Private Rental Accommodation out of reach for many -Time for a Cost Rental Model

Posted on Friday, 2 April 2021
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The housing charity Threshold announced this week that upon reviewing the Residential Tenancies Board Q4 Rental Index[1], a minimum wage worker simply does not earn enough to rent in the private rental sector and could pay as much as 82 per cent of their income on renting an average one-bedroom apartment.[2]

Threshold reports that the average monthly rent in Dublin is currently €1,745 which is more than someone working in accommodation or food sectors earns in a month and that with 91 per cent of rents in Dublin now over €1,000, accessing affordable, secure, stable housing is proving a challenge.

Impacts of unaffordable rents

Many simply need more housing than they can afford at market rates. Threshold note that a one-bedroom house in Dublin costs more to rent than a four bedroom house outside of Dublin which has “huge implications for people considering whether to settle in Dublin and on peoples’ ability to remain in the city”. Unaffordable rent impacts more than just deciding where to live. Research has shown that spending more then 30 per cent of income on housing costs is linked with worse mental health.[3] The larger proportion of income that is spent on securing housing, the less there is left over for other necessities and also makes a household vulnerable to any sudden or emergency expenses. The current reliance on the private rental market is not delivering for those who are most reliant on it.Rent affordability is not only a problem for tenants.  In its Quarterly Economic Outlook, IBEC pointed to “growing congestion” in transport, housing and childcare as presenting difficulties in attracting and retaining workers (IBEC, 2019). This is clearly unsustainable from a social and economic perspective.  A new way of delivering rental accommodation is needed.

Cost Rental model

Cost Rental is a method of delivering new build homes where tenants pay a rent that covers only the costs of delivering on the build and the management and maintenance of the build. The Affordable Housing Bill 2020 (not yet enacted) makes a commitment to defining Cost Rental and placing it on a statutory footing. As part of the Housing for All commitment made in Programme for Government 2020, in February 2021, approval in principle was given for Ireland’s first Cost Rental homes.[4] Budget 2021 allocated €35 million to Approved Housing Bodies (AHBs) to deliver approximately 350 cost rental homes in 2021 to middle income households at rates that are, at a minimum, 25 per cent below those of the open market. Social Justice Ireland welcomed this development, however in order for cost rental to have an impact on rent affordability, this must be delivered to scale.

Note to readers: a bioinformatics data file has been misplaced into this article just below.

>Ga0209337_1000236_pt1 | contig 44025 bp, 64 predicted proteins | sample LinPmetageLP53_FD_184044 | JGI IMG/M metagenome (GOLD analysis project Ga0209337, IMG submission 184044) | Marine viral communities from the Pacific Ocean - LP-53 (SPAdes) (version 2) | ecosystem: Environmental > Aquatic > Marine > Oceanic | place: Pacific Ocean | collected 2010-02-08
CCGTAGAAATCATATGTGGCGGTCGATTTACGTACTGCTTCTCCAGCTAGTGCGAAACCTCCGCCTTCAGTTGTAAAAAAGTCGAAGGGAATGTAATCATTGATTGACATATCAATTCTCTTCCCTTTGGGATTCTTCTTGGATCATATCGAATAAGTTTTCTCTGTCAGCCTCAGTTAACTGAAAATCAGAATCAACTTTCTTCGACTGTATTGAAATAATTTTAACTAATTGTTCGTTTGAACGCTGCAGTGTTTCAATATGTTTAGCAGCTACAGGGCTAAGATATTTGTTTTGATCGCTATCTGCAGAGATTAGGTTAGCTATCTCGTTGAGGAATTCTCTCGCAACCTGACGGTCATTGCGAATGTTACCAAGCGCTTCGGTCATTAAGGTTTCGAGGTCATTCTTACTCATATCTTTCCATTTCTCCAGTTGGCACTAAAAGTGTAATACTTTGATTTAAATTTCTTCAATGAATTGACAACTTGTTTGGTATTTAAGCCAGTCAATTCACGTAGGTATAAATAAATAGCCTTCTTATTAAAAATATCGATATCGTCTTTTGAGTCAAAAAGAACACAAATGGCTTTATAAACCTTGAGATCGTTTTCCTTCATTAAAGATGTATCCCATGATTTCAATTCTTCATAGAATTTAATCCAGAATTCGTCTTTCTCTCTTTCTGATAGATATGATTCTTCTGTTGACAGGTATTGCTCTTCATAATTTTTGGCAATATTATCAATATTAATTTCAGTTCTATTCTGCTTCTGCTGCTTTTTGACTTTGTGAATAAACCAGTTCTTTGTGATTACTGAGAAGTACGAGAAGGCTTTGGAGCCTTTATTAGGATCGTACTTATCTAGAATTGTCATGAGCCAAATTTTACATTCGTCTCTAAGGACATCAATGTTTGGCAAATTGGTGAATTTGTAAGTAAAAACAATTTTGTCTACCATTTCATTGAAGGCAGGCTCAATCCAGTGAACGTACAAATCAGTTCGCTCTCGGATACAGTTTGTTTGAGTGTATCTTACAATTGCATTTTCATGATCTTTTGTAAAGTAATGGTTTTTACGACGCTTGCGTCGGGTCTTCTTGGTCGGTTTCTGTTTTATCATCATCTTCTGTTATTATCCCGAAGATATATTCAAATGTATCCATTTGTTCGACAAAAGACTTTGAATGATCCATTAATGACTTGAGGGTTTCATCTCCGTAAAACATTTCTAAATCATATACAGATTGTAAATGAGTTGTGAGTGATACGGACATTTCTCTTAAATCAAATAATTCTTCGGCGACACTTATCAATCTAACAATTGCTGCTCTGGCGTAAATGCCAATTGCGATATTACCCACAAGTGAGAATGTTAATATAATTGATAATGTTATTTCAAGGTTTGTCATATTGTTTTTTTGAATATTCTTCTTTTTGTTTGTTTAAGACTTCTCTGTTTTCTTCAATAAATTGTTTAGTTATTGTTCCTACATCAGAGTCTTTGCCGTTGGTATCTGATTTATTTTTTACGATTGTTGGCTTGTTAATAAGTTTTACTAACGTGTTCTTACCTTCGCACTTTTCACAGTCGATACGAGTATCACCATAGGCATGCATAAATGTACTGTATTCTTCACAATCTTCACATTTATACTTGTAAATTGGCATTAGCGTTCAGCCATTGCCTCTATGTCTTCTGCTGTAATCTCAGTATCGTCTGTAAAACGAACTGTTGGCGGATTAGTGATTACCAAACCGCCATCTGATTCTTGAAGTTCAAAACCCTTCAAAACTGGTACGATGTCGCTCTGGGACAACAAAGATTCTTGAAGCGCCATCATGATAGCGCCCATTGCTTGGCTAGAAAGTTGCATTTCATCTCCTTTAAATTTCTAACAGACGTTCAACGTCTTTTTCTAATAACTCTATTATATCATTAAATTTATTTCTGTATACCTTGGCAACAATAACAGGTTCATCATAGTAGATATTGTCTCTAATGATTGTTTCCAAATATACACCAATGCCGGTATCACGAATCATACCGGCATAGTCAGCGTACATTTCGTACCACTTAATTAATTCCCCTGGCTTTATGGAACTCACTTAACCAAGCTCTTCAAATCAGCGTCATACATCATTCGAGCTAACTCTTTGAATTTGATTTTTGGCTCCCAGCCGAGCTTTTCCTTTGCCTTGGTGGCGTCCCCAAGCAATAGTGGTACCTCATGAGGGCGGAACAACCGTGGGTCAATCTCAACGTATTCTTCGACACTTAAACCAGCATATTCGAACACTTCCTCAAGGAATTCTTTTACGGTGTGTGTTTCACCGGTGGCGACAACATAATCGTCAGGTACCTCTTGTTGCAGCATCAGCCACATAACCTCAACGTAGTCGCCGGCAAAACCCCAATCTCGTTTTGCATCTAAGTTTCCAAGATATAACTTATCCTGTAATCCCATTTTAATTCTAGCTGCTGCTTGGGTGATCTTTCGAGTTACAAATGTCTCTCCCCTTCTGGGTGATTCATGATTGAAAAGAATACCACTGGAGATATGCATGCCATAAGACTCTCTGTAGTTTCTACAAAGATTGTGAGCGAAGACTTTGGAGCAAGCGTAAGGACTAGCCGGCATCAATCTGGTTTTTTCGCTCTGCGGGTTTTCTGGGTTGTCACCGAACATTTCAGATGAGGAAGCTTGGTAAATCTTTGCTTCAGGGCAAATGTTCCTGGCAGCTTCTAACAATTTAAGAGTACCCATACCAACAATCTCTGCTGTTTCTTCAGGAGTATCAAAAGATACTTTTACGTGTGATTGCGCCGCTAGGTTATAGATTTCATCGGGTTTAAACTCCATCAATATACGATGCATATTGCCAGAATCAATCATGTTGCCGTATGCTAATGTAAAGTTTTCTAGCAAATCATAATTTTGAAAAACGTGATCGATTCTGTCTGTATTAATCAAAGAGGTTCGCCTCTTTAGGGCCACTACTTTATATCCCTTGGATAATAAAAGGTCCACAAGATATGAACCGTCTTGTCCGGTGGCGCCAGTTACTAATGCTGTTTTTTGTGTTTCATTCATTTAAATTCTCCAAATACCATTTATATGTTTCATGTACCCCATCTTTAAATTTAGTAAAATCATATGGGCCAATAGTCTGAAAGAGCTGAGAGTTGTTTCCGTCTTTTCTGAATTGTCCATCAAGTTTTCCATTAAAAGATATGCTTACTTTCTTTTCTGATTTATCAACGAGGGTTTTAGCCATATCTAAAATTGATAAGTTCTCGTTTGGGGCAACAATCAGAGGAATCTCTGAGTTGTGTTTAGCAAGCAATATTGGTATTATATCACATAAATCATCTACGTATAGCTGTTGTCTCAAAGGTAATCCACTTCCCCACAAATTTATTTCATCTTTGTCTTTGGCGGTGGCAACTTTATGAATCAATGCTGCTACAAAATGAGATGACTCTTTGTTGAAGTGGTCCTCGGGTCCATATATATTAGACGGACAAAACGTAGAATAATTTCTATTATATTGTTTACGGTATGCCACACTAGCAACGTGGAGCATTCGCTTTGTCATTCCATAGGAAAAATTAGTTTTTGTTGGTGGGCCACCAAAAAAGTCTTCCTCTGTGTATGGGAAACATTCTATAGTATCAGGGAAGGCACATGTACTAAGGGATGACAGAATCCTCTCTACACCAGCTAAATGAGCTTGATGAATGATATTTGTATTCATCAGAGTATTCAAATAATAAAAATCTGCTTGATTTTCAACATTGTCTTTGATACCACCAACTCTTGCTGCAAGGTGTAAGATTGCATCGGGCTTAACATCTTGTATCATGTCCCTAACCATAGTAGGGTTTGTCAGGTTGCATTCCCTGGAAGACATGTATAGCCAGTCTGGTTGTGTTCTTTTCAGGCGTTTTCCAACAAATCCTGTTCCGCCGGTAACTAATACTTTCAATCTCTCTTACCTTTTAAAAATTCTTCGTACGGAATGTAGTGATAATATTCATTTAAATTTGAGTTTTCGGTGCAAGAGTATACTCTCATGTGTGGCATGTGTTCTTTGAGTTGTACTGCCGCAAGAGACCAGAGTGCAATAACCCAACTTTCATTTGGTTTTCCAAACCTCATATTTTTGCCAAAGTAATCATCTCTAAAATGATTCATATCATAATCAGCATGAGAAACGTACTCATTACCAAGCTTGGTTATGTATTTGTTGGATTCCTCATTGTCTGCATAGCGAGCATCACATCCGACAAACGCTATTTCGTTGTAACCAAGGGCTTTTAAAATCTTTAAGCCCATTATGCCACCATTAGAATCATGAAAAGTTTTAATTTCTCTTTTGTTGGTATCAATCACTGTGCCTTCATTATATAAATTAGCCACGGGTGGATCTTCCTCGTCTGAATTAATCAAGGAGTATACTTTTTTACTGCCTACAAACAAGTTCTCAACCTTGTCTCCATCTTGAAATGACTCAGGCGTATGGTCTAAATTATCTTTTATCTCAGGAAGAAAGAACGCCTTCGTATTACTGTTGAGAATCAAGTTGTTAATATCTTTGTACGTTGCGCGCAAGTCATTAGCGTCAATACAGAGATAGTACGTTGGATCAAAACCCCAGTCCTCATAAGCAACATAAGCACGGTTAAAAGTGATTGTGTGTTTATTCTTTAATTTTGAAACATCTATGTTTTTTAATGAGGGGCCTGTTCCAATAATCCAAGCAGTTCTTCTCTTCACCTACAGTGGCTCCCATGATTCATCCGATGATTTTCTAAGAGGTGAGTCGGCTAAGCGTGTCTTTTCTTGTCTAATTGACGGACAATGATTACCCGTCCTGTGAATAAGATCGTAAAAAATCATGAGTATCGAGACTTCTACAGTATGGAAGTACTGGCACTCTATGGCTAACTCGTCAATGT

In June 2018, Social Justice Ireland made a submission to the Department of Housing, Planning and Local Government with an off-balance sheet model of cost rental as an affordable rental system.  This model would see investment by both Government and private finance (the European Investment Bank funding could be part-utilised here), where Government would have a non-controlling stake in the delivery of affordable rented properties, the costs of which are fully recouped through the rent.  Any subsidies available to other developers and tenants would apply here, so that tenants could avail of HAP or Rent Supplement, however as the nature of cost rent is to decrease over time with amortisation, this would present a significant saving to the State, which is currently at the mercy of a dysfunctional market.

Delivering cost rental in Ireland requires a radical policy shift, away from the idea that property ownership is an absolute right, and towards increased rights for tenants and the establishment of long-term tenancies.  This is a particular issue for older tenants who face increasing rents on reduced income as they retire but has wider implications for young people wanting to move out of their family home and couples starting families. 

Cost Rental will require upfront investment to develop, financed at a low enough rate to make the cost rent reasonably affordable.  In June 2018, Social Justice Ireland produced a model of cost rental that could be financed outside of the general government balance sheet.[5]

With more of us renting into the future, it’s vitally important that affordable rental is seriously explored.  A cost rental model would be a major step in that direction.